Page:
Conclusions These results indicate that osimertinib and gefitinib plus pemetrexed based chemotherapy were associated with the best progression free survival and overall survival benefits for patients with advanced EGFR mutated NSCLC, compared with other first line treatments. The treatments resulting in the best progression free survival for patients with the exon 19 deletion and Leu858Arg mutations were osimertinib and gefitinib plus pemetrexed based chemotherapy, respectively.

Systematic review registration PROSPERO CRD42018111954.

Introduction

Lung cancer is the leading cause of cancer related deaths worldwide, and non-small cell lung cancer (NSCLC) accounts for about 85% of overall reported cases.1 A clinically significant proportion of patients with NSCLC have epidermal growth factor receptor (EGFR) mutations, especially those who are women, never smokers, east Asians, and adenocarcinoma.2 Over the past few decades, front treatments for these patients at advanced stage have evolved from the empirical use of cytotoxic treatments to target regimens that are known as EGFR tyrosine kinase inhibitors (TKIs), owing to their clinical benefits.3 So far, multiple generation EGFR-TKIs have been developed (including erlotinib, gefitinib, and icotinib (first generation); dacomitinib and afatinib (second generation); and osimertinib (third generation)), and most of these TKIs have been established as standard first line treatments.4 However, durable responses of EGFR-TKIs remain a perennial challenge for the inevitable development of acquired resistance.5678 Biologically synergistic combinations of EGFR-TKIs with other treatments in different mechanisms of action, including chemotherapies, monoclonal antibodies, immunotherapies, and some pathway inhibitors have been investigated as first line options to overcome resistance and prolong survival.9 With these developments, questions regarding the relative efficacy and safety between any two of the multiple first line treatments have emerged.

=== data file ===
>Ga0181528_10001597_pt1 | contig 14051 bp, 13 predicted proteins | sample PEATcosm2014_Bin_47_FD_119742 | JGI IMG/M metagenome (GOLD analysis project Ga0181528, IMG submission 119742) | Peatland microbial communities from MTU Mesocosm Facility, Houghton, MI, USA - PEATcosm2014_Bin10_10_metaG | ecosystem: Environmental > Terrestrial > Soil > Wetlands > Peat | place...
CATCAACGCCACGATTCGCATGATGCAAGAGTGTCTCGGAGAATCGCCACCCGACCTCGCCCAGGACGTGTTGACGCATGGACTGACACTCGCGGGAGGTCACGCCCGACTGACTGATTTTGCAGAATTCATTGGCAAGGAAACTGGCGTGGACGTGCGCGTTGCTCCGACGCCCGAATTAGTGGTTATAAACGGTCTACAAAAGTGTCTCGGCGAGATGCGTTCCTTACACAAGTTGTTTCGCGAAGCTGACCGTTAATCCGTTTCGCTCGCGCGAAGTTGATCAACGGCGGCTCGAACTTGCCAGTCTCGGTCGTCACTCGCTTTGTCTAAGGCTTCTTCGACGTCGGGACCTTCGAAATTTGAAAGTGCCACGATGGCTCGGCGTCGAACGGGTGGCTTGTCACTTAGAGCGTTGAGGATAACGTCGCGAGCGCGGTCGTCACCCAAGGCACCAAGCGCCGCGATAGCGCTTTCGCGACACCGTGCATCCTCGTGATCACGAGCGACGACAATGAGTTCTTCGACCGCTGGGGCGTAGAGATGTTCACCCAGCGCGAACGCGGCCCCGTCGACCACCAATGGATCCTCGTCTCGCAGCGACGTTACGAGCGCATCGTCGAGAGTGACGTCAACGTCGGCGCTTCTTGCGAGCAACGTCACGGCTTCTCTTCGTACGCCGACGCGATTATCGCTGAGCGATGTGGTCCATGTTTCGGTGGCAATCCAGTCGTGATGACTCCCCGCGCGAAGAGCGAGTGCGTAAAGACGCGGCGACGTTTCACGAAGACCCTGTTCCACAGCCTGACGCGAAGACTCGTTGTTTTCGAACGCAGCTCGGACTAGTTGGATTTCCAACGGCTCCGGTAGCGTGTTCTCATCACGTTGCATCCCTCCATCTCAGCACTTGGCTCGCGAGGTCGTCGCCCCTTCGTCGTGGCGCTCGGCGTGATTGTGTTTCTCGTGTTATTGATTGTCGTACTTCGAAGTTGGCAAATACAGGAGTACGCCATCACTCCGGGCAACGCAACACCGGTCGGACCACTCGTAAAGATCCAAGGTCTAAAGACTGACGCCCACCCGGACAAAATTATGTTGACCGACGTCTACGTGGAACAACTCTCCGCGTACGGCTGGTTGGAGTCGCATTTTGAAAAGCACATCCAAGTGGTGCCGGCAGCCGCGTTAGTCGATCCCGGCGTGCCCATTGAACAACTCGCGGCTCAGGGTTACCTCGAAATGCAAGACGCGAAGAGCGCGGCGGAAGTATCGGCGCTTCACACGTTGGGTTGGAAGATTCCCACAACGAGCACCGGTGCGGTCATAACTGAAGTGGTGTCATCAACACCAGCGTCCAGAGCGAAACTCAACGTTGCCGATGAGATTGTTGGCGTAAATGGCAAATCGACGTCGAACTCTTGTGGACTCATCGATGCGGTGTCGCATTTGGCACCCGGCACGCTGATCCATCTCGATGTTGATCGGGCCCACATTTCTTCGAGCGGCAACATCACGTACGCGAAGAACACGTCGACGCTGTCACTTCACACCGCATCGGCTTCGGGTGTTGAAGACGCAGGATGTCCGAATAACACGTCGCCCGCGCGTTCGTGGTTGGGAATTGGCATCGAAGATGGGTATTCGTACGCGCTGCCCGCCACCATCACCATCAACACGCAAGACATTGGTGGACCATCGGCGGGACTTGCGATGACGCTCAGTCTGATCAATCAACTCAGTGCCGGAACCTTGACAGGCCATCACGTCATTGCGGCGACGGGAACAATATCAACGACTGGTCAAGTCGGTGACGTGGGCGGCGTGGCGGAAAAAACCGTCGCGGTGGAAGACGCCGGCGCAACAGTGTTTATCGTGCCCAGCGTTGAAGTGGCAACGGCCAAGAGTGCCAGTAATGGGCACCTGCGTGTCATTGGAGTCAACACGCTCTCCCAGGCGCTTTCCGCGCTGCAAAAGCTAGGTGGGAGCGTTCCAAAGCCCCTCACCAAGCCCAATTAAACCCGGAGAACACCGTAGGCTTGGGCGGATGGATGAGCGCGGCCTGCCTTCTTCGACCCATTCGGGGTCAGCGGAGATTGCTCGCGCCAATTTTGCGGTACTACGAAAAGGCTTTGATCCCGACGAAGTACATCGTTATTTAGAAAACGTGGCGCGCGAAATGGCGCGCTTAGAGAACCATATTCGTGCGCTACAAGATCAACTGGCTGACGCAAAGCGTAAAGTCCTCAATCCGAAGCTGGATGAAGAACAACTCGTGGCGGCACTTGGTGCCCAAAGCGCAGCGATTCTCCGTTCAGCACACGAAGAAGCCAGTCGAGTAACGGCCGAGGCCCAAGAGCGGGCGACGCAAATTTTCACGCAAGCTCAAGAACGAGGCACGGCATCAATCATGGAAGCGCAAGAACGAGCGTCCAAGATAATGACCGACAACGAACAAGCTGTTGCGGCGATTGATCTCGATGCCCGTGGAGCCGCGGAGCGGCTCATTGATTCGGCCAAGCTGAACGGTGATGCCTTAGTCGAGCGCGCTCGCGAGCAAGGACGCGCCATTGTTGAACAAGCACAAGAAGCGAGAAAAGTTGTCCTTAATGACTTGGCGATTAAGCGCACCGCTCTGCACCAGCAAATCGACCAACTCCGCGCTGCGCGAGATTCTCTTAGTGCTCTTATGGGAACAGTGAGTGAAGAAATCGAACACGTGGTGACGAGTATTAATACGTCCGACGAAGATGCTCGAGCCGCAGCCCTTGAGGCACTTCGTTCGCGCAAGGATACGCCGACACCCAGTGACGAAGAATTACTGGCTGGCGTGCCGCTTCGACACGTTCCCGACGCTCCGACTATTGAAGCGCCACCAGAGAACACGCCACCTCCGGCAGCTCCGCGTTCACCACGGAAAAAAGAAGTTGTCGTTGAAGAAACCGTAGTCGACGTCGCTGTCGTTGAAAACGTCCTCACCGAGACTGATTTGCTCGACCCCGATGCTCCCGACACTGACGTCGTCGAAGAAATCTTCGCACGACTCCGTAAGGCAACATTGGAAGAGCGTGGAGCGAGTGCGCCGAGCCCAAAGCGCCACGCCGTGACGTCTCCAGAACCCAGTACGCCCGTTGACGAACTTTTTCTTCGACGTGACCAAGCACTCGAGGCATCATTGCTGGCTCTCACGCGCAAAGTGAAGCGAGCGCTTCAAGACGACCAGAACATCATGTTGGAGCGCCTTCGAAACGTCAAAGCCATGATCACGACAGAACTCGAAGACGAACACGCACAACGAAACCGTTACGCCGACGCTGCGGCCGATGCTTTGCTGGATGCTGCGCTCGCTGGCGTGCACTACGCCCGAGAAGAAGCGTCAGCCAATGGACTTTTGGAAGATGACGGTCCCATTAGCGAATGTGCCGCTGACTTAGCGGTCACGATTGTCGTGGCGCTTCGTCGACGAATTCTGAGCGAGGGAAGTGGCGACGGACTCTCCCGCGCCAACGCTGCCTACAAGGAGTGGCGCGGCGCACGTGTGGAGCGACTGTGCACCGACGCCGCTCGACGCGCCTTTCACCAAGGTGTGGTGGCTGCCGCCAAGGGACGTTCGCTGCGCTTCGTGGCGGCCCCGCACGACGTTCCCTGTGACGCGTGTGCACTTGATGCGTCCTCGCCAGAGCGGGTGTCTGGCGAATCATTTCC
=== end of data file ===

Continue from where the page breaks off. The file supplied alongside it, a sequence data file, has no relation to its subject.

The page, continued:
Furthermore, previous studies have implied that the exon 19 deletion and Leu858Arg mutations accounting for about 90% of EGFR mutations,1011 should be considered distinct biological and clinical entities.1213 Therefore, the ideal treatment could differ in patients stratified by these two common EGFR mutations, although this hypothesis has not yet been investigated.

Several dozen randomised controlled trials and pairwise meta-analyses using only the direct comparison model have been conducted for conclusive evidence about the comparative efficacy and safety of first line treatments for patients with advanced EGFR mutated NSCLC. However, they have been unable to address the aforementioned problems. Network meta-analysis, which synthesises evidence from direct and indirect comparisons, is therefore needed to determine the best available treatments.14 Previous network meta-analyses have only partly compared treatments for patients with advanced EGFR mutated NSCLC but they have not incorporated recent alternative treatments or available trials and have not been specific enough in regards to accurate treatment profiles for tumours with different subtype mutations.15161718 With a well designed and comparative synthesis, we performed this network meta-analysis of randomised controlled trials to investigate the relative efficacy and safety of all first line treatments in patients with advanced EGFR mutated NSCLC, and then a subgroup analysis by EGFR mutation type (exon 19 deletion and Leu858Arg mutations) to identify the best clinical choice.

Methods

This network meta-analysis was performed following the PRISMA (preferred reporting items for systematic reviews and meta-analyses) extension statement for network meta-analysis (supplementary table S1).19 Frequentist and bayesian approaches are two typical models fitting network meta-analysis. We have applied bayesian network meta-analysis for its advantages of accommodating complex situations (such as its ability to account for the effect of study specific covariates, resulting in exact estimates in the presence of limited information), and it offers a more straightforward method for conducting probabilistic statements and predictions on the treatment effects.20 The protocol was registered in the Prospective Register of Systematic Reviews (PROSPERO CRD42018111954). Institutional review board exemption was granted for the innocuousness of the review study.